This film was part of the 2nd season of "American
Film Theater", Ely Landau's series of productions in which he
created filmed version of important plays and showed them in stage
theatres for a single weekend, with advance tickets and reserved
seating like a concert. He hoped to turn these works of serious
literature into "events" for the uptown intellectuals. I'm not sure
how he planned to make a profit, but he made a lot of these films
before the idea imploded after the second year. Before the new DVD
releases, these films had virtually disappeared. I can't speak for
the others in the series, but this one has been beautifully restored
by Kino Video, with quite a few extra features.
Widescreen letterboxed 1.85:1.
It looks excellent.
various written essays on
this play, Jean Genet, and the AFT
an interview with Edie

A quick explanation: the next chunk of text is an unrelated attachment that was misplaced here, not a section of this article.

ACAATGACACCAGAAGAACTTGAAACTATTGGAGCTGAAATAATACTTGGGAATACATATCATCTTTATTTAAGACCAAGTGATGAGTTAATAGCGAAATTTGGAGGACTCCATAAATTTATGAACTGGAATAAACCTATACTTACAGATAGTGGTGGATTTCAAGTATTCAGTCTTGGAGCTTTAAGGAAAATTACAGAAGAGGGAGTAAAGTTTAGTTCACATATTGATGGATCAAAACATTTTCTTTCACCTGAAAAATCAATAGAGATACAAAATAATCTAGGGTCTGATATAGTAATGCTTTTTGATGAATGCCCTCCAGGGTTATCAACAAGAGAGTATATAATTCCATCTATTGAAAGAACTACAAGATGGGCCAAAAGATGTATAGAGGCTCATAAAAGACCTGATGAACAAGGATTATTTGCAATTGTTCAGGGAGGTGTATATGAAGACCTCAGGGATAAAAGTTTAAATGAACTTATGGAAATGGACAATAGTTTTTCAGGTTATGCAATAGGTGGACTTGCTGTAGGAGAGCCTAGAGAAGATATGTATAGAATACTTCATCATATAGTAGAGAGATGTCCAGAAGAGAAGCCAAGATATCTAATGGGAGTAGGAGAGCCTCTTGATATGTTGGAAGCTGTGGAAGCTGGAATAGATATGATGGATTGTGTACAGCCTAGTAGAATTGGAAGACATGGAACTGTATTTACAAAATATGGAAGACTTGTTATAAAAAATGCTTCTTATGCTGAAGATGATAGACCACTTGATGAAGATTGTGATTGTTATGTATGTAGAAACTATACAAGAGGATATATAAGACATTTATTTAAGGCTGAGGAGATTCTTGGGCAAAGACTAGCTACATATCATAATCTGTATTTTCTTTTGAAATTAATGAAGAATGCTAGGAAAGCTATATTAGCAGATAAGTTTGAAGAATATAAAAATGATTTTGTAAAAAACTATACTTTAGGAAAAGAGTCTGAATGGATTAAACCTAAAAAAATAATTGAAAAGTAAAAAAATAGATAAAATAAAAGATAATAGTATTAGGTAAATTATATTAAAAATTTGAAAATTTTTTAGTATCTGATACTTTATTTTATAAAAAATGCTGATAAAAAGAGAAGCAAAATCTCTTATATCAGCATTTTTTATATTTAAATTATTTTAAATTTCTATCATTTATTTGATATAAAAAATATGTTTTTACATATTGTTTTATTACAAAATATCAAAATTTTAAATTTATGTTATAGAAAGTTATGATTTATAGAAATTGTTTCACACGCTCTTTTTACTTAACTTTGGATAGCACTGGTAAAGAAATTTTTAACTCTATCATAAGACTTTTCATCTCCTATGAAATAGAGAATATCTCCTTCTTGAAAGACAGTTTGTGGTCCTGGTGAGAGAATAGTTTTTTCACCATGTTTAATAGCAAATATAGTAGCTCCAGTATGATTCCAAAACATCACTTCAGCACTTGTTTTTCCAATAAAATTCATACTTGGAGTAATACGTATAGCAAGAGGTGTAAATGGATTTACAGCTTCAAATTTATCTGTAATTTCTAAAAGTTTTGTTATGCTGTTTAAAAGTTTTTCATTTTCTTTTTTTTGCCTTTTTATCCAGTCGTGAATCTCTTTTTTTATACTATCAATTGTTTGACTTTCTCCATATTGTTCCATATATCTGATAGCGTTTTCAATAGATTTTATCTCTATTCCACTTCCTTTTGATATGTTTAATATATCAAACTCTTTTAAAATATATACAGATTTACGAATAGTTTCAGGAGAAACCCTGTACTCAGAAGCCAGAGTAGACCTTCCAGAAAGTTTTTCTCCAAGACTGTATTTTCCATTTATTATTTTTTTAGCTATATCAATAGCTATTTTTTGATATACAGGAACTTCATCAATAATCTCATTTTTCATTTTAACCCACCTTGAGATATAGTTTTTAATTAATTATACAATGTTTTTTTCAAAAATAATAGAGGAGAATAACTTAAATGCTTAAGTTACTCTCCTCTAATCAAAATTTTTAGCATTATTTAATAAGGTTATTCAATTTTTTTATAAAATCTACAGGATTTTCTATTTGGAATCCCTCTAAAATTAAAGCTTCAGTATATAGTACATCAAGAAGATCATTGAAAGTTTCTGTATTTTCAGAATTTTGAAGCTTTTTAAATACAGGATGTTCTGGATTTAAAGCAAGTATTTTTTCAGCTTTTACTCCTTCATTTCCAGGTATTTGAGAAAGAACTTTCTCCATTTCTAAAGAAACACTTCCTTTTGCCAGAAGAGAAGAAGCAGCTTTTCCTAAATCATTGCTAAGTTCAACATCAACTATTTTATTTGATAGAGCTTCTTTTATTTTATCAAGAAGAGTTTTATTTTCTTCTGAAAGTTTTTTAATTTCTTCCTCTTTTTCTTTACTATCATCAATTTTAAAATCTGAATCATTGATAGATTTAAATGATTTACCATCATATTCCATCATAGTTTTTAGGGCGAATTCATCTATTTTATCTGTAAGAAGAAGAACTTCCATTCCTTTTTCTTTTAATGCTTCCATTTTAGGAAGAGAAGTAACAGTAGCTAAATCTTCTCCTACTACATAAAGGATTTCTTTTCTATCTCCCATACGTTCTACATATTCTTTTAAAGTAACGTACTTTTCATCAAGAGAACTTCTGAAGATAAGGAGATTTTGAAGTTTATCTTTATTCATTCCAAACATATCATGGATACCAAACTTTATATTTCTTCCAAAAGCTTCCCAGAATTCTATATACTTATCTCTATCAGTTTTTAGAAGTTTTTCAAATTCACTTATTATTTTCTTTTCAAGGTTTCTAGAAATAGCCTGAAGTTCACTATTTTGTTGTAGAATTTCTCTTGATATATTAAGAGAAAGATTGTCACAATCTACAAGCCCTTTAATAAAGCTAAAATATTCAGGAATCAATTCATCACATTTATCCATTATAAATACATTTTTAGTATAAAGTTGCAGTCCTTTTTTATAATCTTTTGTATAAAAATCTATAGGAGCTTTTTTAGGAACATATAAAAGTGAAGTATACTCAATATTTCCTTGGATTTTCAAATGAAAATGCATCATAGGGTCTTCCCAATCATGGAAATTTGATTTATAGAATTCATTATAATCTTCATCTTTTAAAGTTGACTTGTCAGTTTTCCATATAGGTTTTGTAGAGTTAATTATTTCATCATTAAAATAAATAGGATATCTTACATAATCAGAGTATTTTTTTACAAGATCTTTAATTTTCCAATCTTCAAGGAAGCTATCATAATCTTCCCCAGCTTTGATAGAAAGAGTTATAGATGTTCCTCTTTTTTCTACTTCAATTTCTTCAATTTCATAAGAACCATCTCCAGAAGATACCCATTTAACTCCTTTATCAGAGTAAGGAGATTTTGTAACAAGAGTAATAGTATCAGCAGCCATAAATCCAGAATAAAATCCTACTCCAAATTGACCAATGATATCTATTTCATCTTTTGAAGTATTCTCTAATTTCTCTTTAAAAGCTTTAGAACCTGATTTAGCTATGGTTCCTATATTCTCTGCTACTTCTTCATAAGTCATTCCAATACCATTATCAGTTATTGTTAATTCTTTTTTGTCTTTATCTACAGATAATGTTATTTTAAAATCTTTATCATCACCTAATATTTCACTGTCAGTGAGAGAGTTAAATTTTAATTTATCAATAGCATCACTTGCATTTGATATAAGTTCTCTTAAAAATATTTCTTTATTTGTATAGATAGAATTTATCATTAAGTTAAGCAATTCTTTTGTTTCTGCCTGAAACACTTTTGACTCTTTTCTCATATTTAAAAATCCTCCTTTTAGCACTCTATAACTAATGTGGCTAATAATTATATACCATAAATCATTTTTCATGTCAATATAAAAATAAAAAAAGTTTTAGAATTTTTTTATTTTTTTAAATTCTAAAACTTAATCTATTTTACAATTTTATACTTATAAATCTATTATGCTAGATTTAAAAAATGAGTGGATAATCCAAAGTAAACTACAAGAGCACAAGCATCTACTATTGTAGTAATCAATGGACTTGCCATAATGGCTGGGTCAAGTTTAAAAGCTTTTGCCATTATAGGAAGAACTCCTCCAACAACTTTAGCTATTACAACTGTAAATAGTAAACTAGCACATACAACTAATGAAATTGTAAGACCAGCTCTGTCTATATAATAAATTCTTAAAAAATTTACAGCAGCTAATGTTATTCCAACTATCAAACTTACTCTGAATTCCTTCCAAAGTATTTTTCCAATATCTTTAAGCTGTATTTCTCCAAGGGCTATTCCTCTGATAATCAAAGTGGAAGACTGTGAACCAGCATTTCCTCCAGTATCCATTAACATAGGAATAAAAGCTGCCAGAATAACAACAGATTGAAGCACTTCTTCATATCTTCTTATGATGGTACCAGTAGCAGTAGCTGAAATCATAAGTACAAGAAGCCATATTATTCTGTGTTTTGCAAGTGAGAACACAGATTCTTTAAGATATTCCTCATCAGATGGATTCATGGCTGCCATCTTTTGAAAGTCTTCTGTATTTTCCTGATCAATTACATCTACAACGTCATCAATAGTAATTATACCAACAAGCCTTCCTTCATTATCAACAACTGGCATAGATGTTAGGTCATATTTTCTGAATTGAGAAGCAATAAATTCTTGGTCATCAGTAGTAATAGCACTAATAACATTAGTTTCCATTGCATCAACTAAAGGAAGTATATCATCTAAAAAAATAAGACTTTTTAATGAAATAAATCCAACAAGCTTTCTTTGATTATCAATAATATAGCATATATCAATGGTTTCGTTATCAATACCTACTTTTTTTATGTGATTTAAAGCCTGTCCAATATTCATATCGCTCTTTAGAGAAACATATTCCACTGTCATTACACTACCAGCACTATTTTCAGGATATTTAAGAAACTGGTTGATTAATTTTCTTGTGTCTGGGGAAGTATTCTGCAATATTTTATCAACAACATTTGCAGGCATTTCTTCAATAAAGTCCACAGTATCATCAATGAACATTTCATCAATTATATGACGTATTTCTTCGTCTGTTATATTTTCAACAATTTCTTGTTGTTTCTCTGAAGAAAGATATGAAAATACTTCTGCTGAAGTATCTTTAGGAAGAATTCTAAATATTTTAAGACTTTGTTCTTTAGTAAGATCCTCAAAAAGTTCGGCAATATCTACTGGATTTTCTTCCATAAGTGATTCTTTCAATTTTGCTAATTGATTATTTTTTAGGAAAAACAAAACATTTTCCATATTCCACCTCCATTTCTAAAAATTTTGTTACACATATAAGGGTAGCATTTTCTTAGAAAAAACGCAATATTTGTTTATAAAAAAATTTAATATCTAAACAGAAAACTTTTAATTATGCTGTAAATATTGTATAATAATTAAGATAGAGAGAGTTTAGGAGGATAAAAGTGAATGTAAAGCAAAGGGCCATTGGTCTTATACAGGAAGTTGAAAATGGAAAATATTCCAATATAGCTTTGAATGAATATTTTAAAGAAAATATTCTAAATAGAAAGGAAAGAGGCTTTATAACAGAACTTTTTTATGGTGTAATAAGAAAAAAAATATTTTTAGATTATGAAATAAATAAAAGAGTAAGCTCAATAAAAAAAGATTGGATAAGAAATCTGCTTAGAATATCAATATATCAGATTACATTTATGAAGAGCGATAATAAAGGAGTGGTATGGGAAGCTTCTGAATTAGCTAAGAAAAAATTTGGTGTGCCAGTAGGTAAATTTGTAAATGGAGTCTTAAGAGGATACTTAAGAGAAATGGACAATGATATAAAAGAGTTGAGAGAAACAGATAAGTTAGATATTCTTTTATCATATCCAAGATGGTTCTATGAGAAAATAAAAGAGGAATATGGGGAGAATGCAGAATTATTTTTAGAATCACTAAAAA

Landau of the AFT
the AFT promotional reel
the trailers for most of
the AFT films
They filmed plays by Eugene O'Neill, Harold Pinter,
Edward Albee, Brecht, Maxwell Anderson, Osborne, Ionesco, and other
such intellectual luminaries of stagecraft. There were even some
intellectual musicals, like "Lost in the Stars" and "Jacques Brel".
There were some most distinguished productions. Olivier directed and
starred in a Chekhov play which co-starred such rising young talents
as Derek Jacobi and Alan Bates. Ionesco's Rhinoceros starred Zero
Mostel and Gene Wilder, who also co-starred in the famed Mel Brooks
comedy "The Producers". Some of the directors included John
Frankenheimer, Arthur Hiller, and Tony Richardson.
The Maids is one of the plays which made the renegade French
playwright Jean Genet a hero of the intellectual counter culture in
the period from WW2 to Vietnam. Genet, himself a thief and a male
prostitute turned to literature, felt himself to be a champion of
the downtrodden of the world: homosexuals, the third world, the
criminal demimonde, the non-white world, the impoverished, the